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[187] was obliged to confine himself to the task of defending a portion of the country he had conquered with so much daring and good fortune; this task occupied him during the entire siege of Corinth, and subjected his troops to great fatigue, being obliged as they were to range themselves along a line too much extended for their numbers. On the 13th of May, General Negley occupied Rodgersville on the right, on the Huntsville and Florence road; in the early part of June, he was sent to the extreme left, to menace Chattanooga and give chase to parties of Confederate cavalry, whose incursions were multiplying on that side.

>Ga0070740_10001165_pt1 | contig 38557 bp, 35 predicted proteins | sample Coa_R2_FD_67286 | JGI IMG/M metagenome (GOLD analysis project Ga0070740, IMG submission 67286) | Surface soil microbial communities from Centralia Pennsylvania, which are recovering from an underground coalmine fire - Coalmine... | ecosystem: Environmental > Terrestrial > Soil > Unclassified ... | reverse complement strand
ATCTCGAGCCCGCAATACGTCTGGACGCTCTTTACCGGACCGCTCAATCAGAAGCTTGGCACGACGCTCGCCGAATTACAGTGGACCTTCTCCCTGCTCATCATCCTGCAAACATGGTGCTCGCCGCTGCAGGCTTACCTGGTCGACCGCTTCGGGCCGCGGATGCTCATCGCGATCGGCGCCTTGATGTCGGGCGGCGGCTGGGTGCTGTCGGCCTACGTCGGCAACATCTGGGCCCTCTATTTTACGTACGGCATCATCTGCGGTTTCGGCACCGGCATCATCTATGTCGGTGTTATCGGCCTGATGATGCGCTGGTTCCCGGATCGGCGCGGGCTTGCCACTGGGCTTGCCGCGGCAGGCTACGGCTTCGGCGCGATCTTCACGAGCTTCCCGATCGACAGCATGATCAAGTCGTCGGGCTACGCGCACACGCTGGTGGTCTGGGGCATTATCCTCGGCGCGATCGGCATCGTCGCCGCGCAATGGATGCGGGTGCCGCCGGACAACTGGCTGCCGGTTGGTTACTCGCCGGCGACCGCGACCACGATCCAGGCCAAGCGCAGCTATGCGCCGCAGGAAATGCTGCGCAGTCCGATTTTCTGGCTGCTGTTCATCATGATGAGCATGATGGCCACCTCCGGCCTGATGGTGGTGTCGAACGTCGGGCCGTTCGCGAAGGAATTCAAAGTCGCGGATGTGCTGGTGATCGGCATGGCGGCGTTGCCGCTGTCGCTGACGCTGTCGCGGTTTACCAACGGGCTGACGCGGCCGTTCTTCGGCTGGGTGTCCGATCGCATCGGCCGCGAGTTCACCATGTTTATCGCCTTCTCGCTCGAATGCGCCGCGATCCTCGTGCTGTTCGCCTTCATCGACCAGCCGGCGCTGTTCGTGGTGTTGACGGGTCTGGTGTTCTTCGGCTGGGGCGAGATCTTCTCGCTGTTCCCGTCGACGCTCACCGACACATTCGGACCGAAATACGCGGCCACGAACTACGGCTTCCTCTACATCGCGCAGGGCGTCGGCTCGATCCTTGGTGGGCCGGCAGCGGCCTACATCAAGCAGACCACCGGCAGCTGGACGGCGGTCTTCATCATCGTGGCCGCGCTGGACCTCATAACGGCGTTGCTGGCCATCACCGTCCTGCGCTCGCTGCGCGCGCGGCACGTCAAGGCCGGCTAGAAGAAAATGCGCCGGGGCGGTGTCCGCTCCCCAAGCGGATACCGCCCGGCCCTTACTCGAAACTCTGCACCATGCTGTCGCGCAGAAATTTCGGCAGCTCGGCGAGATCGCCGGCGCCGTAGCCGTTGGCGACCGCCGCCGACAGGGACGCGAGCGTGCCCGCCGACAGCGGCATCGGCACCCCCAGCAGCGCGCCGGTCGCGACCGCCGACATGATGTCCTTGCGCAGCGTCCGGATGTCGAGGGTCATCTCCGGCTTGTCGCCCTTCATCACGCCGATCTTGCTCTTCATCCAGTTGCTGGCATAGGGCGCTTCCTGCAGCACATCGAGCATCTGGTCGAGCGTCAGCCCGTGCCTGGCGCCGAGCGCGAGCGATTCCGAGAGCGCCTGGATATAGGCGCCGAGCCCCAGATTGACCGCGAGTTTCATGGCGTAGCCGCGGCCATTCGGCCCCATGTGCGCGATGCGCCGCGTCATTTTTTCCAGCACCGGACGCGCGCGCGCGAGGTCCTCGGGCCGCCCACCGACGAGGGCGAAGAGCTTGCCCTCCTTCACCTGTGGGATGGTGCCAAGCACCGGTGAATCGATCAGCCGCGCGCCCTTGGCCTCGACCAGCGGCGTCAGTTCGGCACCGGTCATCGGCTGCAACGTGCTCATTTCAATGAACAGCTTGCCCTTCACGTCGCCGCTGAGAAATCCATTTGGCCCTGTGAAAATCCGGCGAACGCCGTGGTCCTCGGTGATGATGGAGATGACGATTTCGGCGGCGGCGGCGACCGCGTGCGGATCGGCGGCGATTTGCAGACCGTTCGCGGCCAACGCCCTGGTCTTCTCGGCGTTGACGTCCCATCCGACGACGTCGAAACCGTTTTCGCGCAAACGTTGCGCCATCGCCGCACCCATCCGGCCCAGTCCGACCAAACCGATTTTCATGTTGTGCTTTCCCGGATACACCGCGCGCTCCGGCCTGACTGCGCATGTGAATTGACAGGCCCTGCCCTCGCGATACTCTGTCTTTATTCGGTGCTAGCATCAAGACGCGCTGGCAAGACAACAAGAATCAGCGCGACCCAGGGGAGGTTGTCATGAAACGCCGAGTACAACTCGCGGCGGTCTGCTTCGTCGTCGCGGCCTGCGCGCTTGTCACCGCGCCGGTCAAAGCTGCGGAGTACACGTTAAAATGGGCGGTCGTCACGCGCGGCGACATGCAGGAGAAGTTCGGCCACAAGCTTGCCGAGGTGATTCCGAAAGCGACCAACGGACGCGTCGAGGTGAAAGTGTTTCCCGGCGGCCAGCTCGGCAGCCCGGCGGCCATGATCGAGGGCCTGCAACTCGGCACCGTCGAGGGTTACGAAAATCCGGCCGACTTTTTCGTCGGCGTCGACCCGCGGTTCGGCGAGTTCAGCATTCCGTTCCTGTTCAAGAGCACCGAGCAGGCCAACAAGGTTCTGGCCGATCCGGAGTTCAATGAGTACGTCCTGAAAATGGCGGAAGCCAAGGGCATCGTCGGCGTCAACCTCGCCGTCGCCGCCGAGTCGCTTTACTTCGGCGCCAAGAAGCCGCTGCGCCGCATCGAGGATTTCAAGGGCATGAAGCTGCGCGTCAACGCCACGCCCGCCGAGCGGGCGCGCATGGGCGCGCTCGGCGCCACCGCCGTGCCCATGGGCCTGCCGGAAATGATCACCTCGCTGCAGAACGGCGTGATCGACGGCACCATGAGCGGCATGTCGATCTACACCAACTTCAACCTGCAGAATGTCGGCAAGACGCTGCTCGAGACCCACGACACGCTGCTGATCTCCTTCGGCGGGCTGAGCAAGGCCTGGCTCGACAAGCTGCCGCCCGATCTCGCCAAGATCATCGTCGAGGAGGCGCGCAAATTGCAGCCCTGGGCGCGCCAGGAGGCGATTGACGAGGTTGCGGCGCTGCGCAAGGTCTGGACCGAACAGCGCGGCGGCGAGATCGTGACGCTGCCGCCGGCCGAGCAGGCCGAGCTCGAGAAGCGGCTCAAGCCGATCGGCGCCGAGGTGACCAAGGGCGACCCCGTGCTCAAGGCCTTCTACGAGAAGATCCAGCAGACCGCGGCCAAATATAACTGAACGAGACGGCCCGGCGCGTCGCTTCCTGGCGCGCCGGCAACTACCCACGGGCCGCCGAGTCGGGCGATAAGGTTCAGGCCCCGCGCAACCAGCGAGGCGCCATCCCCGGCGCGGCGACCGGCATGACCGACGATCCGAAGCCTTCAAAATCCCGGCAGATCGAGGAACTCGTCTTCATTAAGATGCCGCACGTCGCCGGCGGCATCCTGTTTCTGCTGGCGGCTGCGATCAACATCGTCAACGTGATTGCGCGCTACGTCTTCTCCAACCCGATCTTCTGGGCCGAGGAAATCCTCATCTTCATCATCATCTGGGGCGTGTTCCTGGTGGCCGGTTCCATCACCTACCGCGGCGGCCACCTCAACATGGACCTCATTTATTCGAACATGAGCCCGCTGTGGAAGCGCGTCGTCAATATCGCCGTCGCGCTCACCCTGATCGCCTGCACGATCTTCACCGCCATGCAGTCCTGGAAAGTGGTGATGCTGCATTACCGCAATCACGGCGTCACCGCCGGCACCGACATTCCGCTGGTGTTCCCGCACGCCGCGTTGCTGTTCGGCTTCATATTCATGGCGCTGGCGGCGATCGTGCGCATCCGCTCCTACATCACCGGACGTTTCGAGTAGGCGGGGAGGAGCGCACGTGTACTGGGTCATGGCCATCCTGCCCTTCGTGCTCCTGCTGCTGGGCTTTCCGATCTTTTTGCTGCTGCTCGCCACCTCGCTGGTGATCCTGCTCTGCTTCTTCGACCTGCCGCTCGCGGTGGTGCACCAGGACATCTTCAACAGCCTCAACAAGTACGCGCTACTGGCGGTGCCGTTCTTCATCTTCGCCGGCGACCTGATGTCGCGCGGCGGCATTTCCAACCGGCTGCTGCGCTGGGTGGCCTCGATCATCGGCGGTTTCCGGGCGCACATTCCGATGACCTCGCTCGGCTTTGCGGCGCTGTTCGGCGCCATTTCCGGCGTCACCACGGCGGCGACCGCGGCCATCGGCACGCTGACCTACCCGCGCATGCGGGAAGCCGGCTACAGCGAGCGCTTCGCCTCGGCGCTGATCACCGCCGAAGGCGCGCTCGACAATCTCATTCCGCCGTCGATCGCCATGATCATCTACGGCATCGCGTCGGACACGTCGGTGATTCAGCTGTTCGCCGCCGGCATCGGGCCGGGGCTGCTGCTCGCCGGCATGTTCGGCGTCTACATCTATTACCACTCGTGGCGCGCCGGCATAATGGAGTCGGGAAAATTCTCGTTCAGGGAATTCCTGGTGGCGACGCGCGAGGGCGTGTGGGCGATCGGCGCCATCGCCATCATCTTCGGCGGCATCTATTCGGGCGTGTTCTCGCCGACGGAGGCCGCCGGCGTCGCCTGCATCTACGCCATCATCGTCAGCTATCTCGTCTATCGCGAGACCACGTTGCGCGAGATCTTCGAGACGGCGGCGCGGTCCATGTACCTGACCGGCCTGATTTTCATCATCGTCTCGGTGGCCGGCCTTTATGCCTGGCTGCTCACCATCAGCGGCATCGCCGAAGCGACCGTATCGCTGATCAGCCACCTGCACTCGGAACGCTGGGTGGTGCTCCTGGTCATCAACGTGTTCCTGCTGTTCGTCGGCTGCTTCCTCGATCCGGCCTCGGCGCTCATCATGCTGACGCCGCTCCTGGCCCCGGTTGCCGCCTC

Among the expeditions undertaken by Mitchell's soldiers at this period, we must mention one which, despite its tragic termination, shows what a small band of daring men could attempt in America; it will give the reader an idea of the peculiar kind of warfare which served as an interlude to the regular campaigns of large armies. An individual named Andrews, employed in the secret service of Buell, and twenty-two soldiers selected by him, went to Chattanooga, under different disguises, and thence to Marietta in Georgia, which had been assigned them as a place of rendezvous, and which was situated in the very centre of the enemy's country. Once assembled, they got on board a train of cars loaded with Confederate troops and ammunition. During the trip this train stopped, as usual, near a lonely tavern, close to the track; everybody got out, and both engineer and fireman went quietly to breakfast. Andrews took advantage of their absence to jump upon the locomotive, which was detached by his men, with three cars, from the rest of the train; they started off at full speed, leaving their fellow-travellers in a state of stupefaction. At the stations where they stopped they quietly answered that they were carrying powder to Beauregard's army. Presently they began the work of destruction which they had projected; they cut the telegraphic wires, tore up the rails behind them, and proceeded to fire the bridges which they reached on their way to Chattanooga. They hoped to arrive at that city before the news of their expedition had been spread abroad, to pass rapidly through it and join Mitchell at Huntsville. But it was necessary to avoid the trains running in the opposite direction. One of these trains, which they had just passed on the way, after exchanging the

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